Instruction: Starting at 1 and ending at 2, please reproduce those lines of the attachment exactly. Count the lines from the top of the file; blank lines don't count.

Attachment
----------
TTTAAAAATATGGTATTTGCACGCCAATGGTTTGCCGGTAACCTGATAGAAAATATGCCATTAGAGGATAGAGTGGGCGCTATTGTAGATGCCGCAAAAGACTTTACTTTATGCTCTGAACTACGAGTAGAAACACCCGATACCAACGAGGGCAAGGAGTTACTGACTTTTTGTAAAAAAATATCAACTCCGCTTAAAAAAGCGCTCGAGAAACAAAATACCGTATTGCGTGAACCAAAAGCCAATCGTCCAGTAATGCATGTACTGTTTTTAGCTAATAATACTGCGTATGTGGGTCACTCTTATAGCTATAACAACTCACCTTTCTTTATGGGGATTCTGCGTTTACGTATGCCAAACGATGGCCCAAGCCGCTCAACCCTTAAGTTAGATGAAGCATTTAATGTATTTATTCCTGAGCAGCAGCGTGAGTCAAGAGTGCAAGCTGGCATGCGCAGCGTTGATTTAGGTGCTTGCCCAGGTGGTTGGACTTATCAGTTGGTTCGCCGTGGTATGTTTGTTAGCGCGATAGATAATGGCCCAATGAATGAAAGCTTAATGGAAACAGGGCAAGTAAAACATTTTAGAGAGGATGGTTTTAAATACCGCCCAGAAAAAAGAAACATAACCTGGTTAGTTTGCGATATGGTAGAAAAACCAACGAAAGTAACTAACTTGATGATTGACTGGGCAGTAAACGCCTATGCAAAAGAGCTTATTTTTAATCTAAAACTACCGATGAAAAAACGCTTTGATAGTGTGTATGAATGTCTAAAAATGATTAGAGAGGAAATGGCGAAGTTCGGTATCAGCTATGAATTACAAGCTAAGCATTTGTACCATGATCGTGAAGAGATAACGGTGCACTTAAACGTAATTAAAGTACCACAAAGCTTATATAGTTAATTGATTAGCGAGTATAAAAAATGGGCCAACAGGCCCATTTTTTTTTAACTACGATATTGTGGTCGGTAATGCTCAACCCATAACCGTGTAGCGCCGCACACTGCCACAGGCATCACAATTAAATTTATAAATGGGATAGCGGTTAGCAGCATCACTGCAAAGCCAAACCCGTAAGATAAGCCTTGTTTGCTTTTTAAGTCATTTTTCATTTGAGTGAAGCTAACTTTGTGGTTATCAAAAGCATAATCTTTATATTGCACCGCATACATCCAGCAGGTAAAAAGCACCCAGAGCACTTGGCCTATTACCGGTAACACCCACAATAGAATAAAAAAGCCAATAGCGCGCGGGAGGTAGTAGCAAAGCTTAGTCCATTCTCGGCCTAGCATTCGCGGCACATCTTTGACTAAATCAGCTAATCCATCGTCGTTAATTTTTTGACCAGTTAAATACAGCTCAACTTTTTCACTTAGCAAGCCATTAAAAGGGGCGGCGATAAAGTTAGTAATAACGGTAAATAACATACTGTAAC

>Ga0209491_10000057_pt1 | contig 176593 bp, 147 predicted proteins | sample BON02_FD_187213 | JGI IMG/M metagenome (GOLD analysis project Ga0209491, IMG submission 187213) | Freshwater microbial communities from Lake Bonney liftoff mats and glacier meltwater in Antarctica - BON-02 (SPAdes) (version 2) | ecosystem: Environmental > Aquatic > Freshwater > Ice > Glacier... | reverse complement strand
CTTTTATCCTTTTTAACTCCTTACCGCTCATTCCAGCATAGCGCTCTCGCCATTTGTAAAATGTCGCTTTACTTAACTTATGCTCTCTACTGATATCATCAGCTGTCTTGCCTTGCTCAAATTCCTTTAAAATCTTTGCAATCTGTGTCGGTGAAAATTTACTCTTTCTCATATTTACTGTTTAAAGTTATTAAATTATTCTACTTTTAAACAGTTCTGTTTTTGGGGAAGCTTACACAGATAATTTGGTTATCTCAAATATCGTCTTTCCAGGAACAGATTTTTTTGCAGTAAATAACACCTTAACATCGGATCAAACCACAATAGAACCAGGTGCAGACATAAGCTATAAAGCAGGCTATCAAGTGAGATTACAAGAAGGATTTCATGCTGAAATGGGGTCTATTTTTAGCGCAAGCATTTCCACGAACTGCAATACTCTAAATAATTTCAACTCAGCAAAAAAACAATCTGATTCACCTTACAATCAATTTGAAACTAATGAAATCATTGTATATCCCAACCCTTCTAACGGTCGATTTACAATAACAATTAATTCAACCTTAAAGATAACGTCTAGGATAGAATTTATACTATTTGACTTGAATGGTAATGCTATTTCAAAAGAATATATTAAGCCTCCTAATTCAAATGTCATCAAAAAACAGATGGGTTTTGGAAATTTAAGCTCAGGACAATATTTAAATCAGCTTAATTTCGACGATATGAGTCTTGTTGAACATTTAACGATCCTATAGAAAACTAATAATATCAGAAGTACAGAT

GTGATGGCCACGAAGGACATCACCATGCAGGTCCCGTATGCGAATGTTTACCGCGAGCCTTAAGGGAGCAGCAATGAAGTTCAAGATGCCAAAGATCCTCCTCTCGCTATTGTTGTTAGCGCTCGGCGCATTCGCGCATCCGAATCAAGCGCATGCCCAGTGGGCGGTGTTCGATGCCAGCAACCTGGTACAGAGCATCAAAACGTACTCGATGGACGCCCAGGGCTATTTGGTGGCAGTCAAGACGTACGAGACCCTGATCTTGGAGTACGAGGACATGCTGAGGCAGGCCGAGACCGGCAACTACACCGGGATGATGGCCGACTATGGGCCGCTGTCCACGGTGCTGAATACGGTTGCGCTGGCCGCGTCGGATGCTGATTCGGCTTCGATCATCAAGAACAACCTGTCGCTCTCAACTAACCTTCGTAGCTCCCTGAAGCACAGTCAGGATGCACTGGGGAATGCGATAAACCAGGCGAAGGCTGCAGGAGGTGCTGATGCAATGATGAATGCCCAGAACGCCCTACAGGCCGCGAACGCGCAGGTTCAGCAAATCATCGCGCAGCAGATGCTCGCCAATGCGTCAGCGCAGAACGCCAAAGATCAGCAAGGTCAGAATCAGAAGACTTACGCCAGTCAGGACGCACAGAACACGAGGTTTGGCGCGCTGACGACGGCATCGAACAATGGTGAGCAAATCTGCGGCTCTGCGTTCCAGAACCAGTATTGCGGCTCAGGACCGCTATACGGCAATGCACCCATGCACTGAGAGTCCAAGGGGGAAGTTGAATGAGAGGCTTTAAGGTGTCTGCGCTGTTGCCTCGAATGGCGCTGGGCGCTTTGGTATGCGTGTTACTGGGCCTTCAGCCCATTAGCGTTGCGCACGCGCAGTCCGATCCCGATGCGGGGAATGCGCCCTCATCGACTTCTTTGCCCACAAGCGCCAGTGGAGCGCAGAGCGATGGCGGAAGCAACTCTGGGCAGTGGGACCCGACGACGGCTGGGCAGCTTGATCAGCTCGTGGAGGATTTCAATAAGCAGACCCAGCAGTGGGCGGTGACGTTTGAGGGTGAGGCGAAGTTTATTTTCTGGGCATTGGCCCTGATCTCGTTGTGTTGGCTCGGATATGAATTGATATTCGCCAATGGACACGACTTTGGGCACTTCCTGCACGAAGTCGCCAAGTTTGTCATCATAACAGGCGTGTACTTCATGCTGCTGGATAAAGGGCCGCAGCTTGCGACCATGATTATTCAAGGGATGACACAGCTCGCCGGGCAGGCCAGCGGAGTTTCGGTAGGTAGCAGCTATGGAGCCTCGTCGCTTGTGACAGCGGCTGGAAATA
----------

TTTAAAAATATGGTATTTGCACGCCAATGGTTTGCCGGTAACCTGATAGAAAATATGCCATTAGAGGATAGAGTGGGCGCTATTGTAGATGCCGCAAAAGACTTTACTTTATGCTCTGAACTACGAGTAGAAACACCCGATACCAACGAGGGCAAGGAGTTACTGACTTTTTGTAAAAAAATATCAACTCCGCTTAAAAAAGCGCTCGAGAAACAAAATACCGTATTGCGTGAACCAAAAGCCAATCGTCCAGTAATGCATGTACTGTTTTTAGCTAATAATACTGCGTATGTGGGTCACTCTTATAGCTATAACAACTCACCTTTCTTTATGGGGATTCTGCGTTTACGTATGCCAAACGATGGCCCAAGCCGCTCAACCCTTAAGTTAGATGAAGCATTTAATGTATTTATTCCTGAGCAGCAGCGTGAGTCAAGAGTGCAAGCTGGCATGCGCAGCGTTGATTTAGGTGCTTGCCCAGGTGGTTGGACTTATCAGTTGGTTCGCCGTGGTATGTTTGTTAGCGCGATAGATAATGGCCCAATGAATGAAAGCTTAATGGAAACAGGGCAAGTAAAACATTTTAGAGAGGATGGTTTTAAATACCGCCCAGAAAAAAGAAACATAACCTGGTTAGTTTGCGATATGGTAGAAAAACCAACGAAAGTAACTAACTTGATGATTGACTGGGCAGTAAACGCCTATGCAAAAGAGCTTATTTTTAATCTAAAACTACCGATGAAAAAACGCTTTGATAGTGTGTATGAATGTCTAAAAATGATTAGAGAGGAAATGGCGAAGTTCGGTATCAGCTATGAATTACAAGCTAAGCATTTGTACCATGATCGTGAAGAGATAACGGTGCACTTAAACGTAATTAAAGTACCACAAAGCTTATATAGTTAATTGATTAGCGAGTATAAAAAATGGGCCAACAGGCCCATTTTTTTTTAACTACGATATTGTGGTCGGTAATGCTCAACCCATAACCGTGTAGCGCCGCACACTGCCACAGGCATCACAATTAAATTTATAAATGGGATAGCGGTTAGCAGCATCACTGCAAAGCCAAACCCGTAAGATAAGCCTTGTTTGCTTTTTAAGTCATTTTTCATTTGAGTGAAGCTAACTTTGTGGTTATCAAAAGCATAATCTTTATATTGCACCGCATACATCCAGCAGGTAAAAAGCACCCAGAGCACTTGGCCTATTACCGGTAACACCCACAATAGAATAAAAAAGCCAATAGCGCGCGGGAGGTAGTAGCAAAGCTTAGTCCATTCTCGGCCTAGCATTCGCGGCACATCTTTGACTAAATCAGCTAATCCATCGTCGTTAATTTTTTGACCAGTTAAATACAGCTCAACTTTTTCACTTAGCAAGCCATTAAAAGGGGCGGCGATAAAGTTAGTAATAACGGTAAATAACATACTGTAAC

>Ga0209491_10000057_pt1 | contig 176593 bp, 147 predicted proteins | sample BON02_FD_187213 | JGI IMG/M metagenome (GOLD analysis project Ga0209491, IMG submission 187213) | Freshwater microbial communities from Lake Bonney liftoff mats and glacier meltwater in Antarctica - BON-02 (SPAdes) (version 2) | ecosystem: Environmental > Aquatic > Freshwater > Ice > Glacier... | reverse complement strand